In a method for using the golf putter shown in FIG. 10 a, the golfer manually rotates the spring loaded aiming arms 14 a, 14 b to the forward aiming position, aligning the axle groove 52′ with the shaft slot tab 202. This alignment allows the tab 202 to engage the axle groove 52′ by the leaf spring 204 urging the shaft upward and thereby locking the aiming arms in the forward aiming position. The golfer may then, after approaching the ball and lining up the putt, push downward on the shaft 20 disengaging the shaft slot tab 202 from the axle groove, releasing the axle 50 from its engaged position. The aiming arms rotate upward and then rearward until the limiting pin 212 and limiting groove 214 prevents the aiming arms from rotating beyond the second position, preferably the rearward aiming position. The golfer then strikes the ball toward the golf hole cup.

In another embodiment of the putter, a lever will additionally control the rotation of the arms 14 a, 14 b between the rearward aiming position and the forward aiming position so that manual rotation of the aiming arms is not necessary.

In another embodiment of the present invention shown in FIGS. 12-14, the aiming arms are manually removably attached to a putter face. The aiming arms are attachable to the face of the putter in a position whereby the arcuate surfaces of opposing aiming arms are directed toward each other and the outline of the paired arcuate surfaces correspond to the diameter of a regulation golf hole.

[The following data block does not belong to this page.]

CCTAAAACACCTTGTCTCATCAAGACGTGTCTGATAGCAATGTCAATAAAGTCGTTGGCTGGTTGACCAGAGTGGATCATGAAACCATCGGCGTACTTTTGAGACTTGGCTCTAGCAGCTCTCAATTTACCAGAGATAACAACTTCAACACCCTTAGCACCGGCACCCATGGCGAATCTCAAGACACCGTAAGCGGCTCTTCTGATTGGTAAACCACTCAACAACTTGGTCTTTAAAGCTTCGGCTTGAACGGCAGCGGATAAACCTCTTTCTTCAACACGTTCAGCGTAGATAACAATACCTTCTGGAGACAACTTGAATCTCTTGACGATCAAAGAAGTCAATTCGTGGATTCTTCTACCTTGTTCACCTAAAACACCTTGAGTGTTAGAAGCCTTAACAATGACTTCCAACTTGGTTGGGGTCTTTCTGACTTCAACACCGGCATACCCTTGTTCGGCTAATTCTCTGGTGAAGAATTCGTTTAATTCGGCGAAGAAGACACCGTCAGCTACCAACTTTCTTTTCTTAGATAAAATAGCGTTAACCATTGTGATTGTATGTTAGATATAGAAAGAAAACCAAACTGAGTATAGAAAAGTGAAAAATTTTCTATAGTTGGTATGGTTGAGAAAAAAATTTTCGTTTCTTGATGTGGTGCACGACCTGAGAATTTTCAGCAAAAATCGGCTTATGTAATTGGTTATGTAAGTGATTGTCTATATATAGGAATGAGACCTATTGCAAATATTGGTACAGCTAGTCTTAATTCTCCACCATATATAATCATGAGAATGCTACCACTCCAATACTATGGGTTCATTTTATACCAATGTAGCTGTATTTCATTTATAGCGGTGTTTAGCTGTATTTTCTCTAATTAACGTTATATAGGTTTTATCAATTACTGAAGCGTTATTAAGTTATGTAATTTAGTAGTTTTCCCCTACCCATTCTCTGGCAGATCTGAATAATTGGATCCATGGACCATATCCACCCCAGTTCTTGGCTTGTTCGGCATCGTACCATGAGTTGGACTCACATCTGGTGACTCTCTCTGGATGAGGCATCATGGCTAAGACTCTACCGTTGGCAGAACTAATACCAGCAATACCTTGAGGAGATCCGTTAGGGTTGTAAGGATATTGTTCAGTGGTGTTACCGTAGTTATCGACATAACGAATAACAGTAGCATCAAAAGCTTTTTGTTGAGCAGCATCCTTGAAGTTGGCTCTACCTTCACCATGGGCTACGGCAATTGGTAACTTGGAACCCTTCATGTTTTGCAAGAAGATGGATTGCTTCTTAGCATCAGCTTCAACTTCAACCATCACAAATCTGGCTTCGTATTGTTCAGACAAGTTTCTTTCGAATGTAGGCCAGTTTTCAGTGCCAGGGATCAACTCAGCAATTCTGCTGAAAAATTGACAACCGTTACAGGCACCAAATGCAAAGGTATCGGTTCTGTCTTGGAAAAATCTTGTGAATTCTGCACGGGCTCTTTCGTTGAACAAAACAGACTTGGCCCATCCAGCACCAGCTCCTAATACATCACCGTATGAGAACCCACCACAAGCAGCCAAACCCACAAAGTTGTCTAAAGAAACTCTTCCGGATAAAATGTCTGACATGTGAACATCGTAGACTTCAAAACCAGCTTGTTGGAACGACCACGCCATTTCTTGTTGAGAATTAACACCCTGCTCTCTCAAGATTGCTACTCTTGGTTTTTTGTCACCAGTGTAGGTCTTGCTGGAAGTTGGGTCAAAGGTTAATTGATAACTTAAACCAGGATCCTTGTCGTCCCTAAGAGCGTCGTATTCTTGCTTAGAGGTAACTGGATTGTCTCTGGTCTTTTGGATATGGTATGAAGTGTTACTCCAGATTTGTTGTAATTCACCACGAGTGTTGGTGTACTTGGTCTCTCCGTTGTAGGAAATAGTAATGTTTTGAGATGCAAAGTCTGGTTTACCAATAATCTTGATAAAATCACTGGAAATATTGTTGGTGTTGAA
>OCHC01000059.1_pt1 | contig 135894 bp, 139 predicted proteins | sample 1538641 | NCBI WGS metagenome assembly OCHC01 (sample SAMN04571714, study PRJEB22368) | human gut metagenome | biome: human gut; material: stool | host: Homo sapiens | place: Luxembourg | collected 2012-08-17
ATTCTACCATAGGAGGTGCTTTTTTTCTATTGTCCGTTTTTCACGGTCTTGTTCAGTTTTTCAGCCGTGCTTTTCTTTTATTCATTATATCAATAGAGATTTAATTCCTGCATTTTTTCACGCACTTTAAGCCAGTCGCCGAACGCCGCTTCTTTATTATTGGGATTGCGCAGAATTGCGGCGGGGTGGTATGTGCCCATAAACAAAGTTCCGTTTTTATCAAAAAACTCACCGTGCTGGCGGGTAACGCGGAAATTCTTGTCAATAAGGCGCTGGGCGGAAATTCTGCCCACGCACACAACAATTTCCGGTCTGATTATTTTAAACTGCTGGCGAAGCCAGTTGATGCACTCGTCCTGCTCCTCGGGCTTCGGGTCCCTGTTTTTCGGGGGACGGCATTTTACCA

As shown in FIG. 12, the aiming arms 200 a, 200 b are attachable to the face 194 of a putter body 190 with a hook and loop fabric connector 210, 212, the hook portion 210 a, 210 b associated with the rear surface of the aiming arms and the corresponding loop portion 212 a, 212 b associated with the putter face 194. Alternately the hook portion is associated with the putter face and the corresponding loop portion associated with the rear surface of the aiming arms. The fabric may be permanently attached to the putter face or the rear surface of the aiming arms or preferably the fabric is attached by an adhesive which has a higher breakaway force than that of the hook and loop connection. One example of the hook and loop fabric is Velcro. The aiming arms 200 a, 200 b are attachable to any putter face wherein one side of the hook and loop fabric is attachable to the putter face by the user. Alternately a putter may be provided which accepts the aiming arms. A shaft 198 is attached to the putter body 190.